Proving she's in the spirit of the season, Barbara Walters feigns ignorance to the pair of "reindeer antlers" perched on her head as she steps from her office to greet a visitor.
No red nose for her, however. That would be undignified.
The veteran broadcaster is in a similar good mood about her two-hour special "Heaven: Where Is It? How Do We Get There?" 9 p.m. EST Tuesday on ABC.
"I think this is one of the most important pieces that I've ever done," said Walters. "I hope it will be inspirational and to some degree educational. I hate to say that because I don't want it to sound like Comparative Religion 101."
The special will seem like a departure to people who are used to seeing Walters primarily on "The View," or during her final years on "20/20" when she became most identified with celebrity interviews.
The topic seems impossibly broad and the questions unanswerable, although that doesn't stop many from trying. The special, after a slow start that seemingly references every piece of culture that mentions the subject ("Tears in Heaven," "It's a Wonderful Life"), unfolds into a fascinating exploration of how the world sees the world beyond.
Walters travels to India to meet the Dalai Lama and to a Jerusalem prison to interview a failed suicide bomber. She speaks to people about near-death experiences, including Elizabeth Taylor, to religious leaders and to authors Mitch Albom and Maria Shriver about their books on heaven.
She poses some questions sure to become Walters legends: "Is there sex in heaven?" and "Would you like me to go to hell?"
‘It's what God wants’The former elicits some interesting cultural differences. Cardinal Theodore McCarrick, archbishop of Washington, said there's no need for such earthly delights in a place where the Lord will give joy. Meanwhile, Muslim suicide bombers are often told that martyrs will be rewarded with 72 virgins in heaven.
One man seduced by that vision, Jihad Jarrar, told Walters from a Jerusalem prison that unless she became a Muslim, hell would be her final destination.
"It's not what I want," he said. "It's what God wants."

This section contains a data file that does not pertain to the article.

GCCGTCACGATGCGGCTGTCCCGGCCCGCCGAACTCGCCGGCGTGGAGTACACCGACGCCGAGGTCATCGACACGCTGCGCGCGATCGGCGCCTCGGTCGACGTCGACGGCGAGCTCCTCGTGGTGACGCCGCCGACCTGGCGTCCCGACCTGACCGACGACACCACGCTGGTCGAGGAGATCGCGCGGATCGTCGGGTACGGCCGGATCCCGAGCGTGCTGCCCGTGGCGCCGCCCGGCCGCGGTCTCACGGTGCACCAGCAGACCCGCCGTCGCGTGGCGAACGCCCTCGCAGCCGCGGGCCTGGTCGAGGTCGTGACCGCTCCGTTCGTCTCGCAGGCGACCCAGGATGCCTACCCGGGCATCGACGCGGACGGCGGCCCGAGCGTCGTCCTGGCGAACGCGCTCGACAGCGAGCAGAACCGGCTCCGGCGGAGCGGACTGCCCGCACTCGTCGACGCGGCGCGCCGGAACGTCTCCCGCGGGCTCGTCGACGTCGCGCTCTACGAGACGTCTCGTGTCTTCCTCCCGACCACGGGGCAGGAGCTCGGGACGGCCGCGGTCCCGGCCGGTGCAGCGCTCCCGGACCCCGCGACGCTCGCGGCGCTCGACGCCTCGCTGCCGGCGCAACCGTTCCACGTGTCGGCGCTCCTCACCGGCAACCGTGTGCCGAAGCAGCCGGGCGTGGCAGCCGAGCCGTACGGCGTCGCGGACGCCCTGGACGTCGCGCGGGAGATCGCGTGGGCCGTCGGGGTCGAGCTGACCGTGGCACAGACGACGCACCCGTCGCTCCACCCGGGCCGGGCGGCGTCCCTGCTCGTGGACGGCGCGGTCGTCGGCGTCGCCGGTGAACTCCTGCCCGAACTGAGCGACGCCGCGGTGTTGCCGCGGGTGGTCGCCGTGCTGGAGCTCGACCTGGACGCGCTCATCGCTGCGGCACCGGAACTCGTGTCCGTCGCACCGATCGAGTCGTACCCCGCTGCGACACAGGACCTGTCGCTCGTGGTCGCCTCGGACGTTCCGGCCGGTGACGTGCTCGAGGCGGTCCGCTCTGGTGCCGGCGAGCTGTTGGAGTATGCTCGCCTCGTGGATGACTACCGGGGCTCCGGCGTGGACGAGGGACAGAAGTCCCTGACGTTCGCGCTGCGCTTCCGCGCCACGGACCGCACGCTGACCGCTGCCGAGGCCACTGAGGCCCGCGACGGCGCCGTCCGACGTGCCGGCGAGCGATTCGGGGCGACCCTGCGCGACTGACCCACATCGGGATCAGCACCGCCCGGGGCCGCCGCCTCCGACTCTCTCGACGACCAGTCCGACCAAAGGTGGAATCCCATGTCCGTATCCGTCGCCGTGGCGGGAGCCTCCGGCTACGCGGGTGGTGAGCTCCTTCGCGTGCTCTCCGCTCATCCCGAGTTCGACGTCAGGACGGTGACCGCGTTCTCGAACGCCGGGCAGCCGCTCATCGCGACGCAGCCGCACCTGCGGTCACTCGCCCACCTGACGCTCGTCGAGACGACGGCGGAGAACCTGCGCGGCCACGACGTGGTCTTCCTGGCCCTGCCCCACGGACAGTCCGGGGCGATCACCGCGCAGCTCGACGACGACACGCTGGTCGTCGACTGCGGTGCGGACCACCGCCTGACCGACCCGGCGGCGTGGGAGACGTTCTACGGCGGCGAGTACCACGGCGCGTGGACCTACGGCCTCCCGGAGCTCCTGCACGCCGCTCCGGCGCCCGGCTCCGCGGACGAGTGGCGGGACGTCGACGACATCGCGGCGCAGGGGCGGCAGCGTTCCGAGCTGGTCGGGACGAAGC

Walters said she became interested in the topic after reading a story about a doctor who worked with children who had undergone near-death experiences. She was struck by a survey that showed nearly nine in 10 Americans believe in an afterlife, and nearly as many believed a heaven exists.
"Here we are at a time when we are so technically oriented, and we have a bigger and bigger spiritual need," she said.
The popularity of books like Albom's "The Five People You Meet in Heaven" indicates many people are searching for the purpose of life. "What if we just try to find out?" she said.
She said she tried to ask the kinds of questions she believed people would want to ask yet would feel funny about. Upon hearing one fanciful vision of an unearthly paradise, she asks: "Is it possible that if heaven is this interesting that it gets boring?"
It's not all ethereal. Walters tries to dive into the science behind spirituality, and hears an expert who dismisses near-death experiences as hallucinations. The special also includes a probing look into the rise of evangelical Christianity. In an interview with Ted Haggard, president of the National Association of Evangelicals, she uncovers a similarity to Jarrar: both men believe that following their own God is the only guarantee of entrance into heaven. In Haggard's case, it's Jesus Christ.
"Does God mean for you to be so judgmental?" Walters asks him.
A chance to do something newWalters, 74, relished the chance to do something new. She still enjoys her annual Academy Awards interview special, but said she left "20/20" because she was tired of the rigorous competition for big-name interviews. "The next `get' was always the next celebrity," she said.
"I thought, `I'm not doing what I love,'" she said. "I'm not doing foreign stories. Even though we did the president every year, we were not doing political stories. And I wanted to see if I could do something else." When it became clear to Walters and producer Rob Wallace that they had enough material for a two-hour program, they essentially auditioned for ABC. They compiled a highlight reel for network executives to ask for two prime-time hours.
She's particularly delighted that the request was granted for the week before Christmas, when spirituality is on people's minds.
Walters take pains to keep her opinions about the topic to herself — she even declines to answer when asked whether she believes in heaven — and said she was careful not to pit different religions against each other.
"I found so many of these people deeply moving," she said. "I became not more cynical, but less cynical."
She was particularly warmed by the presence of the Dalai Lama, and not simply because the hotel where she stayed while visiting him last March had little heat or hot water. The Dalai Lama, and follower Richard Gere, explained how they believe heaven is a waiting place for souls that are born again and again. The better a person's behavior while on Earth, the better their next life will be.
At the end of her meeting with the Tibetan spiritual leader, Walters asked for — and received — a kiss on the cheek.
"To be in his presence was a wonderful experience," she said. "I've said this before, but when I left, for a couple of days, I was a wonderful person. Since he talked about compassion and warmheartedness, I had no competitive thoughts. I saw only good in everything.
"It lasted a good week."